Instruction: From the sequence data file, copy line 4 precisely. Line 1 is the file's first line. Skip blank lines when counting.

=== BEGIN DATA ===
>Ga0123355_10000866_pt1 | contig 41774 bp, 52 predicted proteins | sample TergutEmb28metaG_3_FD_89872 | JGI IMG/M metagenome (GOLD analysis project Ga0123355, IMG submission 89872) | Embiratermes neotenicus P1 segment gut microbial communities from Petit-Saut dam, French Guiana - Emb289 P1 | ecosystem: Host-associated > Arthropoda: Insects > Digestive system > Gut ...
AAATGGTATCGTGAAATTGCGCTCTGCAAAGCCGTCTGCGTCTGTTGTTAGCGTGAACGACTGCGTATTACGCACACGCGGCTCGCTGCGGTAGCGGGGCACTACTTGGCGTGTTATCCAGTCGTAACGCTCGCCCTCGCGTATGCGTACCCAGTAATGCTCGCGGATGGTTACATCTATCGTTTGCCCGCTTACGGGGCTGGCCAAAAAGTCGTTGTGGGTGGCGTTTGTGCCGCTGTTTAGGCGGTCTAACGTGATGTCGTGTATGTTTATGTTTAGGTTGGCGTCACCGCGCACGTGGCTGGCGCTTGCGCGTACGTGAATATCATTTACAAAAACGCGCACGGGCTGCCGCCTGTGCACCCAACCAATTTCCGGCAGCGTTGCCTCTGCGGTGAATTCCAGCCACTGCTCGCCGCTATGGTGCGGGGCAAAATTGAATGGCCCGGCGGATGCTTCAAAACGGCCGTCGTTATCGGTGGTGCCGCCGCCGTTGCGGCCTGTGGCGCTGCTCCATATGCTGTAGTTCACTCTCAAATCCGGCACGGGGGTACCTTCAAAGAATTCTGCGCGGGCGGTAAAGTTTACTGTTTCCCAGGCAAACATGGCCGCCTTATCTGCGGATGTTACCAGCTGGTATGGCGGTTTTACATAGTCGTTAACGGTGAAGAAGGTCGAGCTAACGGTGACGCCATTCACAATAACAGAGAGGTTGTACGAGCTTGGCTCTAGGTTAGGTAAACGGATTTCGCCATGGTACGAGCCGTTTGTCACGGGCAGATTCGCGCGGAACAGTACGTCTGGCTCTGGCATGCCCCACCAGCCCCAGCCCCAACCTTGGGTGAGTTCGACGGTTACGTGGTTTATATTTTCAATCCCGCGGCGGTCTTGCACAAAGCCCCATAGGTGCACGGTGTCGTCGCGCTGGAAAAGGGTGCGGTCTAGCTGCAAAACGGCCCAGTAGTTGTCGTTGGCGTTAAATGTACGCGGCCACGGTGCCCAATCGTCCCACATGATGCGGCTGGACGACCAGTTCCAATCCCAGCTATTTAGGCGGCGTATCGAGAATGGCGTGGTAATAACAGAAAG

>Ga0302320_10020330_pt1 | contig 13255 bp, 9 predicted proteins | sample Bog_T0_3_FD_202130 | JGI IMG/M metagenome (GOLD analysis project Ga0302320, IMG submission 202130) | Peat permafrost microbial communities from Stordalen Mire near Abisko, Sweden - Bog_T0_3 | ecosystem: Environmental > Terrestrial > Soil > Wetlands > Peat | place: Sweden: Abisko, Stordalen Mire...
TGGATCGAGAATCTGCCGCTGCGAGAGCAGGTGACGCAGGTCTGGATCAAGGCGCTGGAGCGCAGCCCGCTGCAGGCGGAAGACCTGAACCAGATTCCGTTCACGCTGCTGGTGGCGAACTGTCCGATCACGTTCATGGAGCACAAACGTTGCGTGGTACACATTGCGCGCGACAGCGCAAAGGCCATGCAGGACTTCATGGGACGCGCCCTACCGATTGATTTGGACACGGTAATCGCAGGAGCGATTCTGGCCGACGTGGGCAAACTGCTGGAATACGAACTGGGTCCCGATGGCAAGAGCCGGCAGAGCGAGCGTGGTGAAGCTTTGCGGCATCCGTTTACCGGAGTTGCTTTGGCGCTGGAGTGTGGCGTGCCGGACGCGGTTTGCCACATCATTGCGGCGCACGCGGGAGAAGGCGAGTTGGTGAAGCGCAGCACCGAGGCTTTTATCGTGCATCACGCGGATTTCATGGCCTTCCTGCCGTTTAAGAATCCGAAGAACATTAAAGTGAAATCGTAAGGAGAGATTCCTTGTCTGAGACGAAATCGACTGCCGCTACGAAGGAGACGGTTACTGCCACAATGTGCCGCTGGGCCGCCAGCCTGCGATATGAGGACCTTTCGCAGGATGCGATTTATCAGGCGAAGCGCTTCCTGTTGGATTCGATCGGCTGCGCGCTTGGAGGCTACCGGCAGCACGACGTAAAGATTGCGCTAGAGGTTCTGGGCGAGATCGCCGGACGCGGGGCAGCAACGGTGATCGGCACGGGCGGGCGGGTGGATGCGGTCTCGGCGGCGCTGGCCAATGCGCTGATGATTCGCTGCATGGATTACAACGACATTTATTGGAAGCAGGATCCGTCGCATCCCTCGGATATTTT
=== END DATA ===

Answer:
TGGATCGAGAATCTGCCGCTGCGAGAGCAGGTGACGCAGGTCTGGATCAAGGCGCTGGAGCGCAGCCCGCTGCAGGCGGAAGACCTGAACCAGATTCCGTTCACGCTGCTGGTGGCGAACTGTCCGATCACGTTCATGGAGCACAAACGTTGCGTGGTACACATTGCGCGCGACAGCGCAAAGGCCATGCAGGACTTCATGGGACGCGCCCTACCGATTGATTTGGACACGGTAATCGCAGGAGCGATTCTGGCCGACGTGGGCAAACTGCTGGAATACGAACTGGGTCCCGATGGCAAGAGCCGGCAGAGCGAGCGTGGTGAAGCTTTGCGGCATCCGTTTACCGGAGTTGCTTTGGCGCTGGAGTGTGGCGTGCCGGACGCGGTTTGCCACATCATTGCGGCGCACGCGGGAGAAGGCGAGTTGGTGAAGCGCAGCACCGAGGCTTTTATCGTGCATCACGCGGATTTCATGGCCTTCCTGCCGTTTAAGAATCCGAAGAACATTAAAGTGAAATCGTAAGGAGAGATTCCTTGTCTGAGACGAAATCGACTGCCGCTACGAAGGAGACGGTTACTGCCACAATGTGCCGCTGGGCCGCCAGCCTGCGATATGAGGACCTTTCGCAGGATGCGATTTATCAGGCGAAGCGCTTCCTGTTGGATTCGATCGGCTGCGCGCTTGGAGGCTACCGGCAGCACGACGTAAAGATTGCGCTAGAGGTTCTGGGCGAGATCGCCGGACGCGGGGCAGCAACGGTGATCGGCACGGGCGGGCGGGTGGATGCGGTCTCGGCGGCGCTGGCCAATGCGCTGATGATTCGCTGCATGGATTACAACGACATTTATTGGAAGCAGGATCCGTCGCATCCCTCGGATATTTT